• Meet Julie Coker Graham, Philadelphia Convention & Visitors Bureau

     
    FROM THE Summer 2016 ISSUE
     

    Julie Coker Graham learned early about the importance of customer service.

Julie Coker Graham’s interest in the hospitality industry bloomed in 1984 when she started working at Mr. Steak—a chain restaurant—as a waitress during her senior year in high school.

“I could not have been more excited that I came home every night with tips just for being nice to people,” she says.

At that moment, Coker Graham learned the importance of customer service, and that first experience propelled her forward 32 years to her new role as president and CEO of the Philadelphia Convention and Visitors Bureau, a position she assumed on Jan. 1 of this year. She is the only AfricanAmerican female CVB president and CEO in the top 50 U.S. markets.

“It is an honor and a privilege to market and sell this great city,” she says. “The PHLCVB makes a difference in the lives of Philadelphians every day by bringing international visitors and meetings and conventions to our city.”

The Wilmington, Delaware, native came to the CVB almost six years ago as the senior vice president of convention sales, and she steps into her current role during an exciting time for Philadelphia—the city has been named to a number of must-visit lists, including landing No. 1 on Lonely Planet, and breaking records for hotel occupancy and future convention bookings. The Pope visited in September, and, perhaps most importantly, the city is hosting the 2016 Democratic National Convention July 25-28.

“It is an exciting time [right now] that provides unprecedented media exposure for our city and the residual effects of these successes will be felt for a long time,” she says. “We have been and will continue to capitalize on the buzz surrounding Philadelphia in our marketing efforts and will be touting these accolades to our audiences well into the future.”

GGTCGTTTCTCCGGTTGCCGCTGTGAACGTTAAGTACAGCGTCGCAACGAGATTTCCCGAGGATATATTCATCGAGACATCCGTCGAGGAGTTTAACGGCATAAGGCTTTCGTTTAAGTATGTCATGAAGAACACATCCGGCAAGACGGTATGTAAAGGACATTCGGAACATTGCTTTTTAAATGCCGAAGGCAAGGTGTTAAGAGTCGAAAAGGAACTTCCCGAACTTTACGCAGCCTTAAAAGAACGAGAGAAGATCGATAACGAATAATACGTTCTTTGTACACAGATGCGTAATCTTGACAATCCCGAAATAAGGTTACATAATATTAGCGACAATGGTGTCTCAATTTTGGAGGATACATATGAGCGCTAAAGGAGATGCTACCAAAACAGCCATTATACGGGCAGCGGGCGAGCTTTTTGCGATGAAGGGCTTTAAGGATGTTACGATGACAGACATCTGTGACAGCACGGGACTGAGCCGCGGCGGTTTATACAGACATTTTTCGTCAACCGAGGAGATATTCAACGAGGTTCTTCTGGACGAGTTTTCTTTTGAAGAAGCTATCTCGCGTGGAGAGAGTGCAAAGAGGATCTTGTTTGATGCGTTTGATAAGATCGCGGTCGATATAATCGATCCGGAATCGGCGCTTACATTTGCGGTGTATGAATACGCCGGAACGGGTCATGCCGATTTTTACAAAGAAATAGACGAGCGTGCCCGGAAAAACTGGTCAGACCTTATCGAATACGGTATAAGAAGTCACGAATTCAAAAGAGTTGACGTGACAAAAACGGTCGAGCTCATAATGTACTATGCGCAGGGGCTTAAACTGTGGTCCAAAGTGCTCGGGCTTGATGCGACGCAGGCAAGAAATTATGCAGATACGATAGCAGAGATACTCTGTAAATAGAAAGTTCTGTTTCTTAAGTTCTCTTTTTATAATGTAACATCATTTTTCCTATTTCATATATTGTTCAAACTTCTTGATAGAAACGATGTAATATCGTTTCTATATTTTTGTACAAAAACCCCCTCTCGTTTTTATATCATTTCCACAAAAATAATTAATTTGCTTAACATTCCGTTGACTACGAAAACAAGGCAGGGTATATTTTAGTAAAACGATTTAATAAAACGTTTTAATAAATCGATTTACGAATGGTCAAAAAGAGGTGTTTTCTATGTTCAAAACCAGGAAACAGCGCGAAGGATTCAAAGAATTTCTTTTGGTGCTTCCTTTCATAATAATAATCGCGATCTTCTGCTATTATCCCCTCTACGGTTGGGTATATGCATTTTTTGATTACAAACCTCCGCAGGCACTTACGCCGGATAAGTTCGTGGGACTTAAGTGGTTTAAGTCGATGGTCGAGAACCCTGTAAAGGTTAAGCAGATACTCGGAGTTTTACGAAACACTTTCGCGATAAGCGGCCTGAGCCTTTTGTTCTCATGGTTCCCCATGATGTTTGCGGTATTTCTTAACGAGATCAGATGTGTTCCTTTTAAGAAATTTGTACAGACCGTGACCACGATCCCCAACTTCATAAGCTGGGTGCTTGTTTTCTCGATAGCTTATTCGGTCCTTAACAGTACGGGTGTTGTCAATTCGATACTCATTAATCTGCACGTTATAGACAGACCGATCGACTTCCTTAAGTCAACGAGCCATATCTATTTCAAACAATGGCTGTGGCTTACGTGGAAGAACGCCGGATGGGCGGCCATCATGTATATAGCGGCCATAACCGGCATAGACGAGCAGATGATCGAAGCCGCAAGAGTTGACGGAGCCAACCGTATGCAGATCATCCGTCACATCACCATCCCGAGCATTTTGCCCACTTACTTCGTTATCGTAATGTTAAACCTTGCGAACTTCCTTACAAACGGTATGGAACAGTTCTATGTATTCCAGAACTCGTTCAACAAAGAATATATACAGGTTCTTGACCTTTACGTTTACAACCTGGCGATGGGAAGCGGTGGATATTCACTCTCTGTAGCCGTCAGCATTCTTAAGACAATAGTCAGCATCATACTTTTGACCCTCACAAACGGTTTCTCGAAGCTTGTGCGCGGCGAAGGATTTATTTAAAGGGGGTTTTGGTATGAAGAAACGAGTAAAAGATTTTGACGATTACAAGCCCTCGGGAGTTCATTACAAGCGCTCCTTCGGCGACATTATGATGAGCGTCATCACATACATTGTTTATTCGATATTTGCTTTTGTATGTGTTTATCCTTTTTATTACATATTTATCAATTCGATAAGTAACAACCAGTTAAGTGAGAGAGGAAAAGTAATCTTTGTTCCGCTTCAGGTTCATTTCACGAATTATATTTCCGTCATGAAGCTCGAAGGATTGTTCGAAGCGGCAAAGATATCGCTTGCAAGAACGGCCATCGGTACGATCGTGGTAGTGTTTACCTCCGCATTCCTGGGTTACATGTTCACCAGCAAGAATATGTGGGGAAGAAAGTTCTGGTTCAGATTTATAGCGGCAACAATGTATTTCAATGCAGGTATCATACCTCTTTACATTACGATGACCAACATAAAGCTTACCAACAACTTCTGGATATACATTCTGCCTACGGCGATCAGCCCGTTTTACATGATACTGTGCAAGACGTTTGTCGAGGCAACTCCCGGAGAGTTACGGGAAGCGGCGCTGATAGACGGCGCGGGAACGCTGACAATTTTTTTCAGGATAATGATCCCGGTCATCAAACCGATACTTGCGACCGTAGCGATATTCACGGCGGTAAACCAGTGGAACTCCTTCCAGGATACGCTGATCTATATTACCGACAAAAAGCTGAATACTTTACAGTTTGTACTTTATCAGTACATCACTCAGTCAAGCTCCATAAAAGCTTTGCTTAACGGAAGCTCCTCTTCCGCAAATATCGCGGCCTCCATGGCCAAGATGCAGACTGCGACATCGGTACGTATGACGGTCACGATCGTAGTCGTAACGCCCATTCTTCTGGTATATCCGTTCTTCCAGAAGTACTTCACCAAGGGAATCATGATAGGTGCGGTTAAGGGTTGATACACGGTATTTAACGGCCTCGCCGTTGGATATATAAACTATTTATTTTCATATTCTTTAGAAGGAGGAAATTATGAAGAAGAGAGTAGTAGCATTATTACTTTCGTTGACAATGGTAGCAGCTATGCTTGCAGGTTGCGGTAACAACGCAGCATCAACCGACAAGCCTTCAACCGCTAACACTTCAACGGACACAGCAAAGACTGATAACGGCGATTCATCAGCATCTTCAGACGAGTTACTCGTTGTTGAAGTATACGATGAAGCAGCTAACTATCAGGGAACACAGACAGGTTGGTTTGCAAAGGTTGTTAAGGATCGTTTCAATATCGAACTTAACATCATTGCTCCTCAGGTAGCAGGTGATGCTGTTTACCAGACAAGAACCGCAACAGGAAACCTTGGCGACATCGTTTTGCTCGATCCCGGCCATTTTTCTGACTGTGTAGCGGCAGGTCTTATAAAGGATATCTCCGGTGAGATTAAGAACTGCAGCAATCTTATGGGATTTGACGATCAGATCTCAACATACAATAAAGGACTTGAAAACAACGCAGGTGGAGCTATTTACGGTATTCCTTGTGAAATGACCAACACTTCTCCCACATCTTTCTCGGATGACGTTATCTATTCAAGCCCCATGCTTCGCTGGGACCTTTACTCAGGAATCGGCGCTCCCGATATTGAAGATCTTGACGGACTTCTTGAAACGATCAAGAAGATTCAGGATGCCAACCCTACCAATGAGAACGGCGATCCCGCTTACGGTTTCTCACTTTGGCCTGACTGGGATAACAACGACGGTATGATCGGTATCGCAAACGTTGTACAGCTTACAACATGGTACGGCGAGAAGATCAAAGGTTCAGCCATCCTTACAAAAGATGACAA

And that will all happen with the help from her team, which shares her love of the city—a city she loves because of its diversity.

“The people that I have the honor of working with every day are some of the most passionate people that you’ll find in the city,” she says. “There is so much to love about Philadelphia.”

And, with the efforts of the PHLCVB, helmed by Coker Graham, that love will only grow. 

Nickole Kerner Bobley describes her childhood in The Woodlands as charmed. Summer days were spent exploring the community just north of Houston. One of her favorite activities was watching the installation of The Woodlands’ iconic public art. She and her friends would sit in awe, perched on their bikes, as the giant cranes carefully positioned the sculptures in place. It had a lasting impact on her. “I attribute my adult love of art to where I lived,” she notes.

 

Tony Michaels is no stranger to navigating choppy waters. The CEO and executive director of The Parade Company, which puts on traditions like America’s Thanksgiving Day Parade and the Ford Fireworks, took the helm of the Detroit nonprofit during tough times, at the height of the financial crisis. “2008, 2009, are you kidding me?” says Michaels.

 

Originally from Ontario, Heather Odendaal got her start in event planning early, serving as her high school’s head of social events. She ended up on the West Coast, courtesy of her studies at the University of British Columbia, and launched her career in Whistler, working for the resort in marketing and events. Today, she’s CEO of Bluebird Strategy, a boutique event planning firm, and CEO and founder of WNORTH, a global community of women who have their sights set on the C-suite.